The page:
With such a wealth of legal operations expertise and insight on display at the second annual CLOC London Institute, it was a great opportunity to spot trends currently impacting in-house teams. While there were many interesting themes, one in particular was getting a lot of attention—the legal front door.
This unusual term has become more prominent in the legal operations community in recent months as legal departments look to transform how they are engaging with their organisations to provide legal services. They’re doing this by leveraging technology to provide a portal—or front door—to connect the business with its lawyers.
Challenges facing in-house lawyers
Listening to the fantastic speakers at this year’s event, it is clear why the development of legal front door platforms has become an imperative for many legal teams. Several speakers painted a vivid picture of “crazy busy” lawyers “drowning in work.” With in-house lawyers so stretched, legal operations professionals must look for ways to empower lawyers to better deliver solutions, outcomes and value to their organisations.
In many cases, in-house lawyers are still inundated with low-value work—preventing them from providing the far more valuable strategic advice and outcomes that the business craves. One way of solving this dilemma is by deploying technology to help move themselves up the value chain.
Self-service and more through the legal front door
So, what does a legal front door look like, and how do they help lawyers become strategic business advisers in the face of such overwhelming workloads?
Throughout the event we heard from many organisations that have deployed a legal front door, such as Sky, Vodafone, VMware to name just a few. In all cases, they had created an online platform that is accessible to business users who can access key legal tools and resources. The idea is to move low-risk legal services downstream through greater self-service.
In most cases, those who had created a legal front door portal were providing their business clients with access to a range of self-service contract assembly options from NDAs to outsourcing agreements. As Steve Harmon, vice president and deputy general counsel at Cisco put it, "If you're not using automated NDA technology—get on the bus." These automated documents are normally accompanied by integrated legal guidance with automated escalation mechanisms—thereby allowing the legal department to be responsive and efficient, while ensuring they adequately manage and mitigate risk.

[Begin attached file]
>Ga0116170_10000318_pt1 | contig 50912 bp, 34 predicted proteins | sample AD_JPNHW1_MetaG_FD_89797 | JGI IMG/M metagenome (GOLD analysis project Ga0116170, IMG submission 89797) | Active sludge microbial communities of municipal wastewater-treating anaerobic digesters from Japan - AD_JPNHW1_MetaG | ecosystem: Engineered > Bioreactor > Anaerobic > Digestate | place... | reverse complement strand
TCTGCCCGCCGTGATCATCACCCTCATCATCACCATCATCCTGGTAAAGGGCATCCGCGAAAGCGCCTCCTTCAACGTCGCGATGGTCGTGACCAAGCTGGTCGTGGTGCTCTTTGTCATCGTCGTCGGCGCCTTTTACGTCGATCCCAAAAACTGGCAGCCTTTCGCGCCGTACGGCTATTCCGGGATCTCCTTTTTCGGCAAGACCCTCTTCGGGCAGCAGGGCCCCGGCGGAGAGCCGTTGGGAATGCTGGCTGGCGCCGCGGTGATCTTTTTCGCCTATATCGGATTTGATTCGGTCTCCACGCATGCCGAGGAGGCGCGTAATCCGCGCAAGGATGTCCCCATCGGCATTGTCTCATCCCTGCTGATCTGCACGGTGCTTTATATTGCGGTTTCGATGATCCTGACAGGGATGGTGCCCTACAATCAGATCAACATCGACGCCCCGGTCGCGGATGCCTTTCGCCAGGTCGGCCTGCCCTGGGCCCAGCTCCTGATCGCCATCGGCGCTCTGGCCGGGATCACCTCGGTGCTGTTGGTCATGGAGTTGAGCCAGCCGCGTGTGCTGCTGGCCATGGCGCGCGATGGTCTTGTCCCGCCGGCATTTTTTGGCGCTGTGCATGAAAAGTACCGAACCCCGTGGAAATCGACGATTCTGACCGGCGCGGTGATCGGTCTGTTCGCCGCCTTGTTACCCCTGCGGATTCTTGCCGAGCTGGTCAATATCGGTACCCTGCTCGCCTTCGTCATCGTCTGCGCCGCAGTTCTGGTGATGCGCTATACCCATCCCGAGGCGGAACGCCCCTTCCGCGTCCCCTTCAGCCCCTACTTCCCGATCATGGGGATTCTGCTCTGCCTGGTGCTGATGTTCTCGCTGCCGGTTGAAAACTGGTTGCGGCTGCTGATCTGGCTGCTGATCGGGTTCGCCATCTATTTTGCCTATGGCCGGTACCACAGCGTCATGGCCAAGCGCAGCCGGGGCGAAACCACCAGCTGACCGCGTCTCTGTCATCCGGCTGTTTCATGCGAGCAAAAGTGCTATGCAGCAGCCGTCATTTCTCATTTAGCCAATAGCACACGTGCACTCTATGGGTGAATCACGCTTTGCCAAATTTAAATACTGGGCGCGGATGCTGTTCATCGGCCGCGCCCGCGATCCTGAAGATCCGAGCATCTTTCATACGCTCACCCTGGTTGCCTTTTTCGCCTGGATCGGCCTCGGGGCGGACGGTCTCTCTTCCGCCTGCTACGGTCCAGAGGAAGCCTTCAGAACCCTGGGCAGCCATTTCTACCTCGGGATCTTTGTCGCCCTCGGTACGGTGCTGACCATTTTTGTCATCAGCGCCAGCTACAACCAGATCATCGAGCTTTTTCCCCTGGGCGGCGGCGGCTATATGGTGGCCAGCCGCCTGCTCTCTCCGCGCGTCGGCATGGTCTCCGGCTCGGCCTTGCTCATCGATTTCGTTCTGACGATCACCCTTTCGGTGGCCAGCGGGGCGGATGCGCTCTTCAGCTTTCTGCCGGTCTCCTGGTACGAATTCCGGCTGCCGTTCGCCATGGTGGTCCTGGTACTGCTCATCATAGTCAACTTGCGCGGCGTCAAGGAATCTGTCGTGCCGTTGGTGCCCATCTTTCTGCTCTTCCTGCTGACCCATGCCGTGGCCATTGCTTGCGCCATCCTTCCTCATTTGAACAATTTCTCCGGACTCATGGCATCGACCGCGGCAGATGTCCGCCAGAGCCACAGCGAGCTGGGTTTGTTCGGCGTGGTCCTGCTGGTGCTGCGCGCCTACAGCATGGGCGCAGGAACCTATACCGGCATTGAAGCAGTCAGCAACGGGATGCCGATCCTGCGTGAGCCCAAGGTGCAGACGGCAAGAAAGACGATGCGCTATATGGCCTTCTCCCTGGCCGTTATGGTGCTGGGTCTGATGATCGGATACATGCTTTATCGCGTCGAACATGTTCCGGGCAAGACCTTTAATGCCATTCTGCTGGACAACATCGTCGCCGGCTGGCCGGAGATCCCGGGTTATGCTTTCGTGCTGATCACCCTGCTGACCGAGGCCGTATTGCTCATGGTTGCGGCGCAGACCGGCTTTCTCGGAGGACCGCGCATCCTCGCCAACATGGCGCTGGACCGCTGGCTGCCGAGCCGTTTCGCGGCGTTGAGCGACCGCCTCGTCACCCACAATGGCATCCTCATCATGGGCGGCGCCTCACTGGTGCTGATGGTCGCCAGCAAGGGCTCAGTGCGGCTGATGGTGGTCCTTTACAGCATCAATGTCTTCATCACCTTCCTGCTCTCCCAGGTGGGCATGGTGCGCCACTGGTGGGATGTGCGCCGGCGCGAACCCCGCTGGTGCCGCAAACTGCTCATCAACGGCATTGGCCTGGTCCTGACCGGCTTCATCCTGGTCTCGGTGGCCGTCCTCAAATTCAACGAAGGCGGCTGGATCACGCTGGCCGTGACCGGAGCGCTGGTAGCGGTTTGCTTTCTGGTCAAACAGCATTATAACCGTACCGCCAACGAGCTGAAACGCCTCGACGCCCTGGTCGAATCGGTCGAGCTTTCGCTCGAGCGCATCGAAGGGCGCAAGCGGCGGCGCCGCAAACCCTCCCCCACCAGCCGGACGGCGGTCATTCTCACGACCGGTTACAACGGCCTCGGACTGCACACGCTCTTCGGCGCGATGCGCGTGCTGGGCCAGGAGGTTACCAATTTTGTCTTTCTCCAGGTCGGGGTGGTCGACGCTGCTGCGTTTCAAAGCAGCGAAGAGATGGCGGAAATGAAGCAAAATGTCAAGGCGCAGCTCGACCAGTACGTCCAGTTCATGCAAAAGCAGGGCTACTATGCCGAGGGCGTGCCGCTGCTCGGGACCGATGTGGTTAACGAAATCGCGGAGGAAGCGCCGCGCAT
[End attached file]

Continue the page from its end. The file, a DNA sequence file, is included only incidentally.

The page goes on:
But a legal front door is not just limited to self-service. It also incorporates legal intake. As we heard from several speakers, the legal service request process is often disjointed, involving several emails and phone calls to gather all information and documents—and that’s assuming that business users know where to go to get the legal assistance they require. The matters that do find their way to the legal team are often manually tracked using simple Microsoft Excel spreadsheets.
From our discussions during the event, it seems that many legal teams are beginning to incorporate structured intake processes into their legal front door portals. These legal intake tools allow business clients to use online forms to properly instruct the legal team for certain matter types—enabling lawyers to dynamically process, track and assign legal service requests using automated workflows. The organisation has complete certainty about how to quickly and easily engage the legal department, while the legal function receives all the intake information and documentation they need, together with a full view of their legal matter portfolio.
In the same way that we as consumers track our online shopping orders, matter intake tools also provide business clients with email updates and enable them to track the status and outcome of their legal service requests through the intake portal.
There are many other tools that legal teams can build into their legal front door portals to help facilitate the interaction and engagement between the business and the legal function, for example, legal training, current awareness, risk questionnaires and more. Some attendees at the event stated that their teams were also deploying chatbots—systems that use artificial intelligence to conduct simple conversations with users. These legal chatbots enable legal teams to deliver know-how and advice to the business without having to directly engage.
A gateway to data transparency
As was discussed in several sessions, transparency of data is becoming ever more vital for legal departments in order to drive better decision-making and help mitigate risk. The legal department should use legal data analytics gathered through their legal front door in order to derive insight and spot trends across their organisation. For this reason, many legal front door platforms also contain, or integrate with, dashboards and data visualisation tools.
The message was delivered loud and clear at the CLOC London Institute 2019—legal departments looking to optimise the way they interact with their businesses should carefully analyse what information and services they commonly deliver to the business (training, know-how, advice, contracts and so on), as well as how they manage intake from the business, and then intelligently deploy technology to build a legal front door portal that streamlines business enablement and engagement. In doing so, legal teams will improve legal delivery, increase their responsiveness and reduce the time they spend on lower-value tasks—freeing them up to focus on higher-value strategic initiatives.